[Milton-L] The War in Heaven

jfleming at sfu.ca jfleming at sfu.ca
Wed Jul 12 12:01:09 EDT 2006

On Tue, 11 Jul 2006 19:54:55 -0400 milton-l at lists.richmond.edu wrote:
> Adam invents fire when bad weather begins after the Fall 
> (10.1070-85). This is after Adam has absorbed Eve's idea of 
> repentance and begun to think there may be a point to carrying on 
> with life.
> Michael Gillum

Granted. But (1) this is a response to the fall, helping to throw the fall
(with its temperature control, uncooked dinners, and guiltless tools) into
relief. (2) even here, A does not "invent" fire, in the modern and
technological sense. Perhaps we could say that he "invents" it in the
early-modern, rhetorical sense. But perhaps it would be simpler to note that
"invention" and its cognates, with all of their problematic associations,
are absent from the passage (cp Satan's gunpowder speech in 6).

Fire is not a capability that Adam discovers where it was unapparent -- as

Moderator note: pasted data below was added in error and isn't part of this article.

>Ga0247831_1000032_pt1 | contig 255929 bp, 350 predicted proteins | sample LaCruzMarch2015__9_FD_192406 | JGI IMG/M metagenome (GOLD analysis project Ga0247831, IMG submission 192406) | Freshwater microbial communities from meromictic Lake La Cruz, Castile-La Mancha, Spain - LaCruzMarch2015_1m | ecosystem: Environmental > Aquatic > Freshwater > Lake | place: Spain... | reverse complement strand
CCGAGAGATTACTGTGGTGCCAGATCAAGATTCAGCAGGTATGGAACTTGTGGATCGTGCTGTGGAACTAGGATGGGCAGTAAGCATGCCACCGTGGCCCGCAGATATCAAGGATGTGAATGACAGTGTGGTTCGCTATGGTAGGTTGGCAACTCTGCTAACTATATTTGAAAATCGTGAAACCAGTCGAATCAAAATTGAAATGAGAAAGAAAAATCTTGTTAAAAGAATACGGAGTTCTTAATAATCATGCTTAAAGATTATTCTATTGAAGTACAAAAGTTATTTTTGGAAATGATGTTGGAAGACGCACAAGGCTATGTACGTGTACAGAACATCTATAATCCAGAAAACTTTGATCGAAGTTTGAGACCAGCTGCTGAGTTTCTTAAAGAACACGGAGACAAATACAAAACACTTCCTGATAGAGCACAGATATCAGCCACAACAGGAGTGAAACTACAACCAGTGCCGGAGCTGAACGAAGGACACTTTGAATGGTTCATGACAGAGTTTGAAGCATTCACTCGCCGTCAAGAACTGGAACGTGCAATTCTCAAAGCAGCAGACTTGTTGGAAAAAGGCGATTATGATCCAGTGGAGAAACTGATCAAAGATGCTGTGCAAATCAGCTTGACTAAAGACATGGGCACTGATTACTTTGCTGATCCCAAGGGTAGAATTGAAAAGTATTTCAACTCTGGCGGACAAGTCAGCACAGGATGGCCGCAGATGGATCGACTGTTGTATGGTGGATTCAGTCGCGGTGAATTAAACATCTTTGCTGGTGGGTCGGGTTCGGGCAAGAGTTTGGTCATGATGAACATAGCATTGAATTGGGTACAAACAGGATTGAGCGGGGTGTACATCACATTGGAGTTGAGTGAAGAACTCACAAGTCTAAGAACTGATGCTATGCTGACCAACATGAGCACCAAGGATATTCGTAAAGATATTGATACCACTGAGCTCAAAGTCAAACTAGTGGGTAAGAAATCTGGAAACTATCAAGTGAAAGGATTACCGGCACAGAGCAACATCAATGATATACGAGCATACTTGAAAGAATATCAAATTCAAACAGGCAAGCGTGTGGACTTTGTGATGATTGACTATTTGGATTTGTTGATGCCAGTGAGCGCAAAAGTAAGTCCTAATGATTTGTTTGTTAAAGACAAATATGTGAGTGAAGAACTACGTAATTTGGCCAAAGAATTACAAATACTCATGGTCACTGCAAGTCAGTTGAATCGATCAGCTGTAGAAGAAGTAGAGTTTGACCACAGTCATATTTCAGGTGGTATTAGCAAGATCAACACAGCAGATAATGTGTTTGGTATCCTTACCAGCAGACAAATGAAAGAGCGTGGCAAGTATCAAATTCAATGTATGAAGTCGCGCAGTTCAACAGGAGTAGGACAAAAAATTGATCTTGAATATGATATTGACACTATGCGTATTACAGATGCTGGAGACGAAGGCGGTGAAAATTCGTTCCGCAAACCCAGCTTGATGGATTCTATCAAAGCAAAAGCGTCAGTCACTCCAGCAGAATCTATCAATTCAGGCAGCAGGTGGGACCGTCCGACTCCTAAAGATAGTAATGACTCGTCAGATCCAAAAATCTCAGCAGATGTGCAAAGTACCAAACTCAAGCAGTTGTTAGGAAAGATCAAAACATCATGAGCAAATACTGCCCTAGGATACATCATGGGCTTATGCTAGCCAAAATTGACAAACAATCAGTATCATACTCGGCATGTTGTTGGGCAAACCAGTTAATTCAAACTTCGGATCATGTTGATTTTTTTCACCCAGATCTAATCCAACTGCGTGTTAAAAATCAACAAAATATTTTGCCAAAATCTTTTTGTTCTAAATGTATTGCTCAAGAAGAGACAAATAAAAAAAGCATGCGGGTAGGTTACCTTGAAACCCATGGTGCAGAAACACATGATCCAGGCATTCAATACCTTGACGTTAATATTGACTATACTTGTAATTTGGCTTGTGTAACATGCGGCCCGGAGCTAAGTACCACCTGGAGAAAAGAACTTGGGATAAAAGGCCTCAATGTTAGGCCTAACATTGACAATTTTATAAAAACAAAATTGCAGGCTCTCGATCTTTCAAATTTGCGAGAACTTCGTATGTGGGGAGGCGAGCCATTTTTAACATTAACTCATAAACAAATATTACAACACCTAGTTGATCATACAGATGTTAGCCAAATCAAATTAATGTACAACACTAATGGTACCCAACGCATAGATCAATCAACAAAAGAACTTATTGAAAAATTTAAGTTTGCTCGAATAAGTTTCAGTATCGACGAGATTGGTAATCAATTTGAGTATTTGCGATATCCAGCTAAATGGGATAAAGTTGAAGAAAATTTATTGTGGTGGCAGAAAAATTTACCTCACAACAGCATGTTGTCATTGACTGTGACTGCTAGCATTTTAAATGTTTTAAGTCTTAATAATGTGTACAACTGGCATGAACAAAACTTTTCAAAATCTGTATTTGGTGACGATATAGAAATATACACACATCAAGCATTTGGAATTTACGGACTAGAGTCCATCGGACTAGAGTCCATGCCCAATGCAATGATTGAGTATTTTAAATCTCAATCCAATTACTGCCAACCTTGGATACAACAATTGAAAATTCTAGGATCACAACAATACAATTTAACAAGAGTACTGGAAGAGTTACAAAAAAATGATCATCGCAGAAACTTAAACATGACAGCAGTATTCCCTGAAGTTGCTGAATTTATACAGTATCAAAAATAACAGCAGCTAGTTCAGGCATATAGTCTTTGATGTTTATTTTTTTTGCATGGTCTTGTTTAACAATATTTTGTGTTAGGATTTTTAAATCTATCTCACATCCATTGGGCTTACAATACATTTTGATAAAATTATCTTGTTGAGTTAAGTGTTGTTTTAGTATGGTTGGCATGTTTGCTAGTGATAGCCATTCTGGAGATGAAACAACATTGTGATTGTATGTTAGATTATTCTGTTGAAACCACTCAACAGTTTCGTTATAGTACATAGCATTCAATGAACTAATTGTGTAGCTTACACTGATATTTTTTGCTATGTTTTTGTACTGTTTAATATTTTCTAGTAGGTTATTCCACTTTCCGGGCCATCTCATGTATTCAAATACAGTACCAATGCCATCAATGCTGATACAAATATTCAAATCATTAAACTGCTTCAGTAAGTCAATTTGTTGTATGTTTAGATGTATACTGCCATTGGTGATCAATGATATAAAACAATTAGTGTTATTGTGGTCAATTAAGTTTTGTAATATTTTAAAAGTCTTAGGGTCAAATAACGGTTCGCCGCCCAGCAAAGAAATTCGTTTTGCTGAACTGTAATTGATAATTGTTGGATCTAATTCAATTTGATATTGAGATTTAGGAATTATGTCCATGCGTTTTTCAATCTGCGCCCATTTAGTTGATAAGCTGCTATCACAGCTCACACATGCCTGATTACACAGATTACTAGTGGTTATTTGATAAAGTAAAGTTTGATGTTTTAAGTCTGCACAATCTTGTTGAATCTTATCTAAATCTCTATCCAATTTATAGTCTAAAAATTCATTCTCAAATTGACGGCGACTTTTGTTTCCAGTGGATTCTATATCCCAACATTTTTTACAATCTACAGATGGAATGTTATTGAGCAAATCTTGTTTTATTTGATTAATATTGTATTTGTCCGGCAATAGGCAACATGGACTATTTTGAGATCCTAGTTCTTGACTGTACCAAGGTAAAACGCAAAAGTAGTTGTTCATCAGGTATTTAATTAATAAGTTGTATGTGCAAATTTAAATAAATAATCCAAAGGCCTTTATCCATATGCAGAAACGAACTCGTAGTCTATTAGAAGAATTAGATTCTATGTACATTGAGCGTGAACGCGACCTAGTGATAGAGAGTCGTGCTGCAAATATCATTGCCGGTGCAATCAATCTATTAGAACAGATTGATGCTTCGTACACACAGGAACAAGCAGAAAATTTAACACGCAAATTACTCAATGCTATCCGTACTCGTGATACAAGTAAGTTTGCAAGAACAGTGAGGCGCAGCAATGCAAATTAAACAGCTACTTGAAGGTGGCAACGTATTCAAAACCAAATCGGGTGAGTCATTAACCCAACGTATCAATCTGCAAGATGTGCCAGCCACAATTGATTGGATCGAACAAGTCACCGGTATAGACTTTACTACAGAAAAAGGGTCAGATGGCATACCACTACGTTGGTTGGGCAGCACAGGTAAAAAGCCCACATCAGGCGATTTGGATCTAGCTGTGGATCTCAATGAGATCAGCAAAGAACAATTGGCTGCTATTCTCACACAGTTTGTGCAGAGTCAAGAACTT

Satan discovers gunpowder beneath the green fields of Heaven. Neither is
fire something that A proffers as a startling or new possibility, or
anything that stretches vocabulary in the manner of new technologies --
compare Raphael's stammering attempt to describe cannon in 6. Rather, the
possibility of fire is something that Adam identifies as apparent in his and
E's experience, and available for imitation precisely because it is
established and intelligible:

		   as late the Clouds
Justling or pusht with Winds rude in thir shock
Tine the slant Lightning, whose thwart flame driv'n down
Kindles the gummy bark of Fir or Pine,
And sends a comfortable heat from far,
Which might supply the Sun: such Fire to use,
... He will instruct us praying (10.1073-1081)

It is hard to imagine a less Promethean, or less Satanic, account of the
matter. Not only has God been giving fire, even when it wasn't needed, all
along; A also assumes, correctly, that _prayer_ is the way to figure out how
to use it. If A identifies a _techne_ in this passage, it is prayer. But
this is hardly technological. Something is at stake here for M. 

JD Fleming

James Dougal Fleming, Ph.D.
Assistant Professor of English,
Simon Fraser University,
(604) 291-4713
cell: 778-865-0926

Laissez parler les faits.

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